Get informed and be electro-safe
Get informed and be electro-safe

Seven good reasons to limit school Wi-Fi

Amid growing evidence worldwide about the health impacts of microwave radiation on children and young people, surely schools should take a precautionary approach and limit Wi-Fi exposure?

 

Other countries including France and Israel have already done so, while Germany and the US have issued warnings.

 

Below are seven reasons why we should be limiting school Wi-Fi :

 

1. A school's Wi-Fi signal is often much stronger than home Wi-Fi, due to multiple routers in classrooms and elsewhere in the building enabling coverage over greater distances, such as the school hall and playground. This exposes the children and the staff to higher levels of microwave radiation than you would typically find in the home. 

 

2. The length of time children are exposed to microwave radiation from Wi-Fi in the classroom is typically 6.5 hours a day, 5 days a week including playtimes, a total of 32.5 hours a week, as the Wi-Fi tends to be on all the time in school regardless of whether it is in use. Children in breakfast and after-school clubs are exposed for even longer periods. At home, you have a choice and can turn it off or limit your child's exposure.

 

3. The Wi-Fi router may be very close to where your child sits. In a classroom with Wi-Fi, children can be sitting as little as one metre from the router. The signal strength reduces with distance so those at the other end of the room will be less exposed, although still affected due to the overall strength of the signal.

 

4. Many school wireless systems are managed 'remotely' by the school IT provider. Even the head teacher may have no over-ride to turn off the Wi-Fi unless they specifically request timed switch-offs - this means school Wi-Fi may be out of parental and staff control.

 

5. Security may be compromised. Wireless systems are notoriously easy to hack - this should be a concern to staff and parents, given that sensitive and confidential data about children is potentially open to abuse.

 

6. The use of laptops and tablets in the classroom is meant to bring educational benefits. Yet medical and scientific research is showing a link between exposure to microwave radiation and brain damage, leading to cognitive impairment, memory loss and concentration problems. The 2012 Bioinitiave Report, which reviewed more than 5,000 independent peer-reviewed studies, concludes that there is a link between exposure to Wi-Fi and mobile phones and the rise in autism and attention deficit hyperactivity disorder (ADHD).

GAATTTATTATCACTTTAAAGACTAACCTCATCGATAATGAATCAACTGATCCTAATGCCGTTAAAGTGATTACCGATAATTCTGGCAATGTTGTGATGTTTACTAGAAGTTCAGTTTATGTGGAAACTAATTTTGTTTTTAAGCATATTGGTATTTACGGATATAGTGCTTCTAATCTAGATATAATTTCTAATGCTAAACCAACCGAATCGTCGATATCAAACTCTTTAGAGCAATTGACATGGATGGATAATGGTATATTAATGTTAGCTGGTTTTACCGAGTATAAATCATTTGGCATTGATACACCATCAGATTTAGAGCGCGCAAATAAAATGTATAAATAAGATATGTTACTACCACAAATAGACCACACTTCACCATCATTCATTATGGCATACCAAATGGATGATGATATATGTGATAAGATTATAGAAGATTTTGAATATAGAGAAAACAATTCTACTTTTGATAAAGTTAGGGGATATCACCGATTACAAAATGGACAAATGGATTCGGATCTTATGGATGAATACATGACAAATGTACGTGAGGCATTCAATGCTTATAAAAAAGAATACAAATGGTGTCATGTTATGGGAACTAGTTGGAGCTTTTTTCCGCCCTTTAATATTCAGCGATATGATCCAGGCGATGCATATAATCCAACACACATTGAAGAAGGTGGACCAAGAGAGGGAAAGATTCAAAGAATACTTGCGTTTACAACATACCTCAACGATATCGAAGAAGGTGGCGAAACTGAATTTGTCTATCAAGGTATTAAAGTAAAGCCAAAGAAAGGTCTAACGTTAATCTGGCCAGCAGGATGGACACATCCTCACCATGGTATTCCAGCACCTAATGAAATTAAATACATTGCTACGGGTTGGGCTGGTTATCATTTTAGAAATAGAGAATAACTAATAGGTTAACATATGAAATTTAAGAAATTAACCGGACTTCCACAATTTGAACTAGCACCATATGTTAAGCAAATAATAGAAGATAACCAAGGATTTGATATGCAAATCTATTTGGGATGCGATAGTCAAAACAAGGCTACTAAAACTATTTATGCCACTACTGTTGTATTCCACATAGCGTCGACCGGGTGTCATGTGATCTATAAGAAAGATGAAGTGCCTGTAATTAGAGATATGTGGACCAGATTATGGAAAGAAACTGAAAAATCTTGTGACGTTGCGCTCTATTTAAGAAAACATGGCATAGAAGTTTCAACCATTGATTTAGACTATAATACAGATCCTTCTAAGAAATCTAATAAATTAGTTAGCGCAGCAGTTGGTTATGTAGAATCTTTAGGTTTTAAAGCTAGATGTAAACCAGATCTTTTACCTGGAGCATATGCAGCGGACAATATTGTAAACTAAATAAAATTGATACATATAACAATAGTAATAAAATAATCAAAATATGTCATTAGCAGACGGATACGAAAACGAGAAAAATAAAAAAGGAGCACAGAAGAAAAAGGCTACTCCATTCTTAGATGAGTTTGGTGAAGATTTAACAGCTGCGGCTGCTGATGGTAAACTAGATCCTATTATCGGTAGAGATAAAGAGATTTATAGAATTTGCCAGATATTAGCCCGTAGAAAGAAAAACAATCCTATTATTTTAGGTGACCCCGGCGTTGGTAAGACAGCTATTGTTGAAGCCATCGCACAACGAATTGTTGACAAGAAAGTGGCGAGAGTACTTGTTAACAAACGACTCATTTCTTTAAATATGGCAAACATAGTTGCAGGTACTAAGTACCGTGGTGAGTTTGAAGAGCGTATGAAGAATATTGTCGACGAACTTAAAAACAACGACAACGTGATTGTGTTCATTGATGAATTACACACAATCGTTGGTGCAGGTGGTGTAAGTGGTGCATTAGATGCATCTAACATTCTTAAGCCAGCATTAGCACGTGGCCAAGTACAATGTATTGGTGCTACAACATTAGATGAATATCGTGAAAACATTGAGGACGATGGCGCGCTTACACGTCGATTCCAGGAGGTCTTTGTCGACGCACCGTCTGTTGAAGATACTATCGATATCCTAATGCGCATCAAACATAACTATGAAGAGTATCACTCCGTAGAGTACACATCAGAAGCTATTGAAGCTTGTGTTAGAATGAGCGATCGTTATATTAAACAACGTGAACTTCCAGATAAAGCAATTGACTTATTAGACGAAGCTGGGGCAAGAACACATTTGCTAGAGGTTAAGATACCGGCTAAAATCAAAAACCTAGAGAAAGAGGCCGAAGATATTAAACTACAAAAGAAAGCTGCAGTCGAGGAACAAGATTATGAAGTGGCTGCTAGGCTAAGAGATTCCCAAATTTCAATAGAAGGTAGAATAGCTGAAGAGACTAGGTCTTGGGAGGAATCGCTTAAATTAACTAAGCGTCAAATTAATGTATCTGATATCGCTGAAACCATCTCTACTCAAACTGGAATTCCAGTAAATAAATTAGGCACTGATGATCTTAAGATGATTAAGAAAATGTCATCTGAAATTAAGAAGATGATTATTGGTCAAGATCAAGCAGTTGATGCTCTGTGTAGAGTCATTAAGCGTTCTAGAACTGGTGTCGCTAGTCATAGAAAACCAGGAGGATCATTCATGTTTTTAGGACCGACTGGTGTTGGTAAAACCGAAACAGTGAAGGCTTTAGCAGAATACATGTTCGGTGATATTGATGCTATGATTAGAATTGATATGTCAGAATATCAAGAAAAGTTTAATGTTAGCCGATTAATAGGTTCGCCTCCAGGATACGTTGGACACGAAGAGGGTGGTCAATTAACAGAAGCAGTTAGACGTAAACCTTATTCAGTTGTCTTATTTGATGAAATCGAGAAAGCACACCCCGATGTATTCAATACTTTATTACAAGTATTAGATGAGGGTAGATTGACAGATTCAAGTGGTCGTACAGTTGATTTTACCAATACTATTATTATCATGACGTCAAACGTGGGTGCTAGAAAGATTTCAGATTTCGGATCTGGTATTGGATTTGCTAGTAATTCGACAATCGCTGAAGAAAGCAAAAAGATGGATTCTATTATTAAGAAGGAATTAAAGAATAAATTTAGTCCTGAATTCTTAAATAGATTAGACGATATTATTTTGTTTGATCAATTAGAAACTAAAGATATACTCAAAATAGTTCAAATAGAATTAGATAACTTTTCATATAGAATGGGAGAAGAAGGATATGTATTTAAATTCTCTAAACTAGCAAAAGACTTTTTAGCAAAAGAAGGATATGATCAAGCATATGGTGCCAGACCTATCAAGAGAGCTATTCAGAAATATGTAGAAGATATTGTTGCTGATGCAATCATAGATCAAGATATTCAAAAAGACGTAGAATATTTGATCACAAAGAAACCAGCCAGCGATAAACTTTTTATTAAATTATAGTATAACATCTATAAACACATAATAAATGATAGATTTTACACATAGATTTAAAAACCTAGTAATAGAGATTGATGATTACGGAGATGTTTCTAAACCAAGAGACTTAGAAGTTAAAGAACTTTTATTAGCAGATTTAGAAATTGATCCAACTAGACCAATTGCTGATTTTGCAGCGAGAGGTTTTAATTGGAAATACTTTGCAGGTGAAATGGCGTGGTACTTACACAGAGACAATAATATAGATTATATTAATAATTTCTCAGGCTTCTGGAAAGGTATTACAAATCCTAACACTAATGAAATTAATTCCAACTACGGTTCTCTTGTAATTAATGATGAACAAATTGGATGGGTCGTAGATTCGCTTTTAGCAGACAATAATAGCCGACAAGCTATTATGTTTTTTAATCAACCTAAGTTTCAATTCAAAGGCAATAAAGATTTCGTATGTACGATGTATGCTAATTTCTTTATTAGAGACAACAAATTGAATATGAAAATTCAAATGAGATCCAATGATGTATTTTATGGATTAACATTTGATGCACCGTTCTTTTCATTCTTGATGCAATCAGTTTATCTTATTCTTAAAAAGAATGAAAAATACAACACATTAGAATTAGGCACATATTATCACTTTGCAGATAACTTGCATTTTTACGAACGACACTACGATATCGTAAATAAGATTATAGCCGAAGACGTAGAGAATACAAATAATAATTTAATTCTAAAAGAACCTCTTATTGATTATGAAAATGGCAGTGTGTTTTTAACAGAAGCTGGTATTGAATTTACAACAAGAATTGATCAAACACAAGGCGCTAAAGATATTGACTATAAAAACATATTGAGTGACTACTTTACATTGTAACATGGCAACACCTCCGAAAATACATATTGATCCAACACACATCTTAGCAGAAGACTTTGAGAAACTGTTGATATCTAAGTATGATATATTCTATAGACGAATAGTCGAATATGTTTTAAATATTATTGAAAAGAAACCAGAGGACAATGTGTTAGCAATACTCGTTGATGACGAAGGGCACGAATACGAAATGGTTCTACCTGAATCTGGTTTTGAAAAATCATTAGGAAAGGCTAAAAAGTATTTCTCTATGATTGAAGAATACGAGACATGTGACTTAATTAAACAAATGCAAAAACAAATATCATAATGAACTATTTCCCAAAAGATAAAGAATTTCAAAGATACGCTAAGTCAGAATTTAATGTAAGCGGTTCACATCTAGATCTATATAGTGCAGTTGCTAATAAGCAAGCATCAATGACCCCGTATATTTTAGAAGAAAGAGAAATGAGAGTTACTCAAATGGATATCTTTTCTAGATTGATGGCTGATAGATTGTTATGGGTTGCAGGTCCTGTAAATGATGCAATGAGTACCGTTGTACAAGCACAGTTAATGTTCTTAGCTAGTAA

It states that "Children with existing neurological problems that include cognitive, learning, attention, memory, or behavioral problems should as much as possible be provided with wired (not wireless) learning, living and sleeping environments."

 

This must be balanced against any perceived benefits and convenience arising from portable internet access (Wi-Fi).

 

7. Finally, what's wrong with wired? Ethernet or wired systems are often already in place, while cheap wired computers are available at a fraction of the cost of ipads and Android tablets. They are also more secure. Children can access the internet and use software equally well on wired computers.

 

As well as the above, there is also the issue of electro-sensitivity (ES) which according to Electrosensitivity UK affects 30% of the population, with 3% severely affected (electro-hypersensitivity). 

 

Common symptoms include physical (headaches, skin rashes and irritations, pain in the chest, pelvis, limbs and joints, nausea and fatigue), behavioural (irritability and tearfulness) and cognitive (poor concentration and short term memory loss).  Heavy nosebleeds have also been reported.

 

For a full list of ES symptoms, click here.

 

More information is available from national campaign group Wi-Fi in Schools. See also Safe School 2012 report by doctors' associations from Austria, Ireland, Switzerland and the United States, alongside international scientists, which calls for wired-only school environments to protect children's health and maximise learning and achievement.

 

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© Fiona Williams